HARARE, Zimbabwe President Robert Mugabe's ruling party demanded a vote recount and a further delay in the release of presidential election results, the state Sunday Mail newspaper reported, while militants seized equipment and livestock from white-owned farms.
The opposition Movement for Democratic Change, which claims its leader Morgan Tsvangirai won the March 29 presidential ballot outright, said it would not accept a recount and pressed ahead with legal attempts to force publication of the results.
Meanwhile, farmers reported that militant supporters of the ruling party had invaded eight of the country's few remaining white-owned commercial farms.
Police later persuaded the militants to leave farms in southern Masvingo district, but even as that was happening two more farms were invaded in northern Centenary, the Commercial Farmers Union reported.
"I've got one farmer and his wife with two young children, and people banging on windows, ululating and beating drums and telling them to vacate the farm," in northern Centenary, Hendrik Olivier, the head of the Commercial Farmers' Union, told The Associated Press.
Mugabe has ruled here since his guerrilla army helped overthrow white minority rule in 1980. His popularity has been battered by an economic collapse following the often-violent seizures of white-owned commercial farms since 2000. Some 5,000 farms were seized and about 300 white farmers remain on the land.
Official results for the March 29 parliamentary elections held alongside the presidential race showed Mugabe's ZANU-PF losing its majority in the 210-seat parliament for the first time in the country's history. But eight days later, election officials still have not released the results from the presidential race.
Unofficial tallies by independent monitors show Tsvangirai won more votes than Mugabe but fewer than the 50 percent plus one vote required to avoid a runoff.
The opposition said it would not accept a recount and did not want a runoff.
The high court heard testimony Sunday afternoon from opposition party lawyers who lodged an urgent petition demanding publication of the election results. Reporters were not admitted to the court hearing. Armed police prevented opposition lawyers from entering the court on Saturday but there was no police presence Sunday.
Opposition party lawyer Andrew Makoni said the high court judge would rule Monday on the petition.
The opposition has previously said it was not hopeful of the outcome. Zimbabwe's courts are stacked with Mugabe sympathizers who have delayed hearing opposition challenges to results of 2002 and 2005 elections.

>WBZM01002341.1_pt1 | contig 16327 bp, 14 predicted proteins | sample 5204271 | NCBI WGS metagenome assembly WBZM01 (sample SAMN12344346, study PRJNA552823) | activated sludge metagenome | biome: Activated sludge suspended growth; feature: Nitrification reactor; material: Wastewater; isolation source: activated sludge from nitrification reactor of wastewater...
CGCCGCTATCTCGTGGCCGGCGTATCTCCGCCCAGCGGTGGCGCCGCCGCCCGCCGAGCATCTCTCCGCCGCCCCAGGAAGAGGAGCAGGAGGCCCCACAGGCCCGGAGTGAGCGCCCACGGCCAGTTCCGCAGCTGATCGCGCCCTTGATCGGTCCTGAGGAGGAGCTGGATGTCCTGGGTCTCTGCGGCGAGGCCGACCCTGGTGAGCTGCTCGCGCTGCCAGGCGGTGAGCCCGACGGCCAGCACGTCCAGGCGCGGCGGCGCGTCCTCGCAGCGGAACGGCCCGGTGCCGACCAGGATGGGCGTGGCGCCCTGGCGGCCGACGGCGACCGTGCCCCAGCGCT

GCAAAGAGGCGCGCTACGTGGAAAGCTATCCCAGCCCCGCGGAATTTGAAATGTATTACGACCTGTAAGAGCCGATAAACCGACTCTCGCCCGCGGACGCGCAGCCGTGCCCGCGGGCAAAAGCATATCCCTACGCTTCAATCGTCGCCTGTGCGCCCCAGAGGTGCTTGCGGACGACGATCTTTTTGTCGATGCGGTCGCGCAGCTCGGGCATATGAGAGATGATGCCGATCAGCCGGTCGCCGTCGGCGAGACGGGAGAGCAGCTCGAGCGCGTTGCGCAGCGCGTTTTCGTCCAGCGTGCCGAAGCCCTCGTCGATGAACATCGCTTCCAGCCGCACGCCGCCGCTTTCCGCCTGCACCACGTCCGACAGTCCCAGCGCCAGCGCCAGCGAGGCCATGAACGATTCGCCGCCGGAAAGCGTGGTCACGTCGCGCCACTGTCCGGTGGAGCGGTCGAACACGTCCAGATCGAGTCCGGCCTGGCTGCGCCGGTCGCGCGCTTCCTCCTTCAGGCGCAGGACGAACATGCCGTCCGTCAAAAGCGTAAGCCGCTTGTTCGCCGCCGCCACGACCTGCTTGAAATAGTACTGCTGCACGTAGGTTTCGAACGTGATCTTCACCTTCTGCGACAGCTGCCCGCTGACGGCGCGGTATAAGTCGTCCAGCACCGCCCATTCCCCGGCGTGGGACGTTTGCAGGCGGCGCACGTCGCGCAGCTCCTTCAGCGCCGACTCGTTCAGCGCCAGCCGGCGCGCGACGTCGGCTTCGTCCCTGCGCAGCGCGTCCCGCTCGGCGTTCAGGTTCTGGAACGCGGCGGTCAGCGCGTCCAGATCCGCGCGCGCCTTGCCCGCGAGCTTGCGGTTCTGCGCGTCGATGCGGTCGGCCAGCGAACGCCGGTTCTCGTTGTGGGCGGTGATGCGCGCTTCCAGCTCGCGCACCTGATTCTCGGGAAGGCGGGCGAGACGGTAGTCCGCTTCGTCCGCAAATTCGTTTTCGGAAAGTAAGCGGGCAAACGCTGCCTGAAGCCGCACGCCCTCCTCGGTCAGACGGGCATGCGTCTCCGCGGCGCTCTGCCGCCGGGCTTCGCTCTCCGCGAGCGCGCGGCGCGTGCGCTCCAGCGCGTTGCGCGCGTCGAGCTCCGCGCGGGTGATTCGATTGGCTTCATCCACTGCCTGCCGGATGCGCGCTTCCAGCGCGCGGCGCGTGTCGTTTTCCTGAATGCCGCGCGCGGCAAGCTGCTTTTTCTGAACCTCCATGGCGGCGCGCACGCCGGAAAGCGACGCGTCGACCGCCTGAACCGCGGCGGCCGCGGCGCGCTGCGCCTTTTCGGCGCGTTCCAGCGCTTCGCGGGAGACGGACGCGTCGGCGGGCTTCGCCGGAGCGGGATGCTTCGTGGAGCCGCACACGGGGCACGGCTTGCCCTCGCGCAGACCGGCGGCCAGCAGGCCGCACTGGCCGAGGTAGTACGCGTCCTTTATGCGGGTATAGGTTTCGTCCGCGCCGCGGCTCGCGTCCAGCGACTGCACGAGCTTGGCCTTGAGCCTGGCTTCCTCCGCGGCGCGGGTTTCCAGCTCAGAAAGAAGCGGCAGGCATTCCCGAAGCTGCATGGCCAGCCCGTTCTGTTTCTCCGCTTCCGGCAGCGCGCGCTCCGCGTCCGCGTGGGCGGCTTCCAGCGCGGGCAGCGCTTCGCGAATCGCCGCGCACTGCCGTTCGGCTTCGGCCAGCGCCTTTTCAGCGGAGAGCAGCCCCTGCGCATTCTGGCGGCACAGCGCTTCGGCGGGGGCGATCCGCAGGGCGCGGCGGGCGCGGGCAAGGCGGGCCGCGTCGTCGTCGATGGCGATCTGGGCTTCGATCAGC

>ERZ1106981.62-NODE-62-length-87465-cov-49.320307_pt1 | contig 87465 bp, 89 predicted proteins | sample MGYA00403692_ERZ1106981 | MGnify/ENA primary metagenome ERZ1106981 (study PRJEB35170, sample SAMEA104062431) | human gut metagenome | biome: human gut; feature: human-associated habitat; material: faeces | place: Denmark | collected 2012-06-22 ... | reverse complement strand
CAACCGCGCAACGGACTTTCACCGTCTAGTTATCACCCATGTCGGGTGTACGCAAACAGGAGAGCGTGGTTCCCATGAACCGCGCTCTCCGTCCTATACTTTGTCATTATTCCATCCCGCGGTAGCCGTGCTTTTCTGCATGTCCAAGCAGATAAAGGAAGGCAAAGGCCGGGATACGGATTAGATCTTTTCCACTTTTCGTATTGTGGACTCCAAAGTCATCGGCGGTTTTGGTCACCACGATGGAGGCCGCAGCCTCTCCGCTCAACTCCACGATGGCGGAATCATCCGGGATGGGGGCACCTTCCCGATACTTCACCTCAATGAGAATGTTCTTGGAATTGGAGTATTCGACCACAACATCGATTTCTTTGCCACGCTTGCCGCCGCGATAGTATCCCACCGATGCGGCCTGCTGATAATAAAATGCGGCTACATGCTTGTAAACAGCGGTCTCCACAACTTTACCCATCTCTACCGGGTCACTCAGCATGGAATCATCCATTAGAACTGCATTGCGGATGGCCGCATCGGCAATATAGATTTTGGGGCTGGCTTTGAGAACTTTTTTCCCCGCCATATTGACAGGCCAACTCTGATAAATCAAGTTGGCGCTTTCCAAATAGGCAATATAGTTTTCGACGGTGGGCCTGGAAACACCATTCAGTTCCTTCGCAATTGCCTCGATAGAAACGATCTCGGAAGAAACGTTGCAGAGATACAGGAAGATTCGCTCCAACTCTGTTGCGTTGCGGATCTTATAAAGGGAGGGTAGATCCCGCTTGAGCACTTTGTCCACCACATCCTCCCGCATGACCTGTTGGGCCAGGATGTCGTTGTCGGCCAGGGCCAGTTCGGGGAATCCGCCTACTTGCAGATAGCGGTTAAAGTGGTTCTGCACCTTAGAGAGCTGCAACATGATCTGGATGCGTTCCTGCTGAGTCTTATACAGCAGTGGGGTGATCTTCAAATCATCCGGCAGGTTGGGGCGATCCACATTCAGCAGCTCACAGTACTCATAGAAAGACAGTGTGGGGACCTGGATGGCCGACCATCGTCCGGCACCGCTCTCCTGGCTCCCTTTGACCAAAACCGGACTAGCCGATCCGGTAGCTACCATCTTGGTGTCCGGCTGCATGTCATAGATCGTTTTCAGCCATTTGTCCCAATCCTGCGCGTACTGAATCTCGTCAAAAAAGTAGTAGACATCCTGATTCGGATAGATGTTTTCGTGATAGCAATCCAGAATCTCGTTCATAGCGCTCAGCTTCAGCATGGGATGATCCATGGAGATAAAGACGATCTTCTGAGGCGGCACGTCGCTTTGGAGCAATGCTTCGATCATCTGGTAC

"How do you have a vote recount for a result that has not been announced? That is ridiculous," said opposition spokesman Nelson Chamisa.
He accused the ruling ZANU-PF party of vote fraud, saying that police have told opposition leaders that the ruling party has been tampering with ballots since early last week.
"These claims are totally unfounded and they are only meant to justify ZANU-PF's rigging," he said.
The ruling party cited "errors and miscalculations in the compilation of the poll result" and asked the Zimbabwe Electoral Commission to defer announcement of the presidential election results because of the "anomalies," the Sunday Mail reported.
The report came a day after Tsvangirai called on Mugabe to step down and accused the 84-year-old longtime ruler of plotting a campaign of violence to bolster his chances of winning an expected runoff.
Tsvangirai on Saturday stopped short of saying the party would boycott any runoff. But he voiced concerns that the state would mobilize the armed forces, feared youth brigades and war veterans to terrorize voters into supporting Mugabe.
"We are not going to accept the so-called runoff. It is going to be a 'run-over' of Zimbabwe. People are going to be killed," Chamisa said. "We are not so naive a leadership to lead our people to slaughter."
Mugabe has been accused of winning previous elections through violence and intimidation. Scores of opponents were killed during the 2002 and 2005 campaigns.
Deputy Information Minister Bright Matonga dismissed fears of violence as "a lot of nonsense."
The law requires a runoff within 21 days of the initial election, but diplomats in Harare and at the United Nations say Mugabe may order a 90-day delay to give security forces time to clamp down.
The government banned most foreign journalists from covering the elections and barred Western election observers.
Several foreigners, including New York Times correspondent Barry Bearak, remained in custody Sunday after being charged with "illegally observing an election without official accreditation," according to lawyer Beatrice Mtetwa. She said the offense carried a maximum penalty of a fine and/or two years in prison.
Mtetwa said she was filing an urgent application for their release from Harare's central police station. Asked how they were, Mtetwa replied: "As well as you can be in that filthy place."
An imprisoned South African satellite technician needed hospital care because he was running out of his medication for diabetes, according to his employer Globecast, which provided satellite services to some broadcasters covering the election.
Globecast spokeswoman Melanie Gibb said another technician needed medication for bronchitis.
The two men were arrested on March 28. They were acquitted of contravening the information and protection of privacy act on Friday, but re-arrested as they left court. Globecast said the men had received the necessary accreditation to work in the country.